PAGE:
Daylilies make life easier

June 28, 1998|By Nancy Brachey | Nancy Brachey,KNIGHT RIDDER/TRIBUNE

The colors: ice-cream-delicious shades of peach, raspberry, tangerine, lemon and grape. The time: early summer. Put them together and you get daylilies.

And no perennial makes life easier.

Got to move? In the chill of January or the heat of July, daylilies will pack up and go with you.

Need to cover a steep bank? Daylilies will do the job.

Hanker for an all-pastel garden? A bed of vivid reds and rich purples? Take your pick among the 30,000 named varieties.

And no plant ranks easier to grow. Call them dependable and trustworthy.

New leaves emerge in early spring, turning into arching foliage that looks good well into fall (if slugs don't take their bite out of it). The earliest varieties bloom in May, but daylilies really star in June and early July.

The common name of daylily describes the flower's life span and its appearance. The bloom resembles a lily because it belongs to the lily plant family liliaceae. Each bloom lasts just a day, but a well-established plant produces many stems and each stem produces many buds to keep the show going.

Combine early, mid-season and late varieties, and you get a longer show.

While daylilies require much less care than many plants, they prosper with attention. Give them good, well-drained garden soil and at least six hours of sun a day for good growth and bloom. I never get very good bloom from daylilies planted in partial shade. Slow growth, less vigorous plants and fewer blooms result. However, the darker colors do better if kept away from hot afternoon summer sun. Grow them in morning-to-noon sun.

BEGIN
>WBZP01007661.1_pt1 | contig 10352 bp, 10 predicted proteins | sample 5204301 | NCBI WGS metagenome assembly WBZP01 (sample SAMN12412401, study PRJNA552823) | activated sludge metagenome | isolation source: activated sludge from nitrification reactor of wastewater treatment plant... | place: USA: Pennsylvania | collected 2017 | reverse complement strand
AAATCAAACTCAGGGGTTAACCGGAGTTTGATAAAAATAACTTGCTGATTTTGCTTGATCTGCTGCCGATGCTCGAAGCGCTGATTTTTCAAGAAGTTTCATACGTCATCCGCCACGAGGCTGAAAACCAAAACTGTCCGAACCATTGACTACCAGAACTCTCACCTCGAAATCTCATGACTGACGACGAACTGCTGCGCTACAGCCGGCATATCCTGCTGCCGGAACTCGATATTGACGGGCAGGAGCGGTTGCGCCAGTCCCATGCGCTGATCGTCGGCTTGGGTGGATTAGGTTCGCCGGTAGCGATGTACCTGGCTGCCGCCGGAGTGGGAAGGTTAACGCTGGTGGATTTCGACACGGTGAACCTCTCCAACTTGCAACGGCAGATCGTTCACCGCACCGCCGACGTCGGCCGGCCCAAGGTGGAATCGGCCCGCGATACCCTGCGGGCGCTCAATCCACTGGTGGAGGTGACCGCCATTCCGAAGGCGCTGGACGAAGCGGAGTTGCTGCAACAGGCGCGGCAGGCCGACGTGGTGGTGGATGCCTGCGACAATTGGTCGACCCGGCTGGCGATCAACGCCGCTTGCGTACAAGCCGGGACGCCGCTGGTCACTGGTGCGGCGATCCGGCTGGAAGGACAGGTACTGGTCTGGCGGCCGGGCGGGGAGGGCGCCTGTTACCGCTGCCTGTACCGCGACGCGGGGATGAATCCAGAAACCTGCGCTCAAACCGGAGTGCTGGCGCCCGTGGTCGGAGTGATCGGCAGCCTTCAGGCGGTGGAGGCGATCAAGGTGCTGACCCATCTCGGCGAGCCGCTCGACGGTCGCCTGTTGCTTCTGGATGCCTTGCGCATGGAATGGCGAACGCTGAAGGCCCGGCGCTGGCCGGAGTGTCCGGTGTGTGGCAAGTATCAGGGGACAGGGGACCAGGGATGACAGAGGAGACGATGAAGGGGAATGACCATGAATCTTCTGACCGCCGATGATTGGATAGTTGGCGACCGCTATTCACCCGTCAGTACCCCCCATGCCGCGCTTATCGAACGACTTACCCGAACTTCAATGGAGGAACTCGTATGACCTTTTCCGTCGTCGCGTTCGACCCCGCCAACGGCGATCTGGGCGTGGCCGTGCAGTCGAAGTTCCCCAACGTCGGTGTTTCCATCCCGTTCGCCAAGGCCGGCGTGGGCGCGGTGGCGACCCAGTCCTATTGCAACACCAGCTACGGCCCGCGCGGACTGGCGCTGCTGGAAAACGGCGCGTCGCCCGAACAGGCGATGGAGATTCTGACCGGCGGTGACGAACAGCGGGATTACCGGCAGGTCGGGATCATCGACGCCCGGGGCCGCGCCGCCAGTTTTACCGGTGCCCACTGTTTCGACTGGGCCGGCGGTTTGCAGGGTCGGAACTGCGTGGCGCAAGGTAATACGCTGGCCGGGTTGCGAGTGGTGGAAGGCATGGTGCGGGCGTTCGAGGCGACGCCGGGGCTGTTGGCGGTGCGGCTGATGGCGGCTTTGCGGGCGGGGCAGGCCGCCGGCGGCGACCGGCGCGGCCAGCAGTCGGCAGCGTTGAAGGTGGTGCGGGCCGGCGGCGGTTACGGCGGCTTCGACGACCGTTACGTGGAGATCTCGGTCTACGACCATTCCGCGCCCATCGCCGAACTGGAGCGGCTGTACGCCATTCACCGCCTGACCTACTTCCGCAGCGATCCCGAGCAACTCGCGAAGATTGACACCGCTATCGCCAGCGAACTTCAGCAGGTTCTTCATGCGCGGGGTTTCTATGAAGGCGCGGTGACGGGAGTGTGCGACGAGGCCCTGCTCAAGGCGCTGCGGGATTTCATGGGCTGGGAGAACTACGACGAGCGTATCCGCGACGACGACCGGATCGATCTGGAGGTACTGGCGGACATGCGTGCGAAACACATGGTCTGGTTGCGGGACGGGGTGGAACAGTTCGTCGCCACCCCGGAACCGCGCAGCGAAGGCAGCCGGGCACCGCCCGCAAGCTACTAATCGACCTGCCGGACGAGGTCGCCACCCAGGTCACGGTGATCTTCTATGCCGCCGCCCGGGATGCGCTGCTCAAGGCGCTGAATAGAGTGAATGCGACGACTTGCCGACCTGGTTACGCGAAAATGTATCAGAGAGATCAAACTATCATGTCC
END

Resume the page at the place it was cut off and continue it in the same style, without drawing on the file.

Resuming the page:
Plant daylilies anytime -- and I am not kidding. People tell me amazing stories about digging up their grandmother's plants just before the home was sold and keeping the roots in bread wrappers for weeks, even months. The plants survived -- and bloomed.

Still, fall ranks as the best time to move daylilies. Simply dig up the clumps and separate the crowns at the base of the plant. Use a knife or pruning shears.

Dig, divide and replant when the clump gets crowded, or when you want to share a plant. When you replant, set the crown about 1 inch below the soil line.

Except for slugs, pests don't bother daylilies much. Where these leaf-eating menaces appear, use a slug remedy, such as a shallow pan of beer or slug pellets. Thrips, a type of insect, also can show up, usually deforming the flower buds and leaves. Spray with Orthene.

Pub Date: 6/28/98

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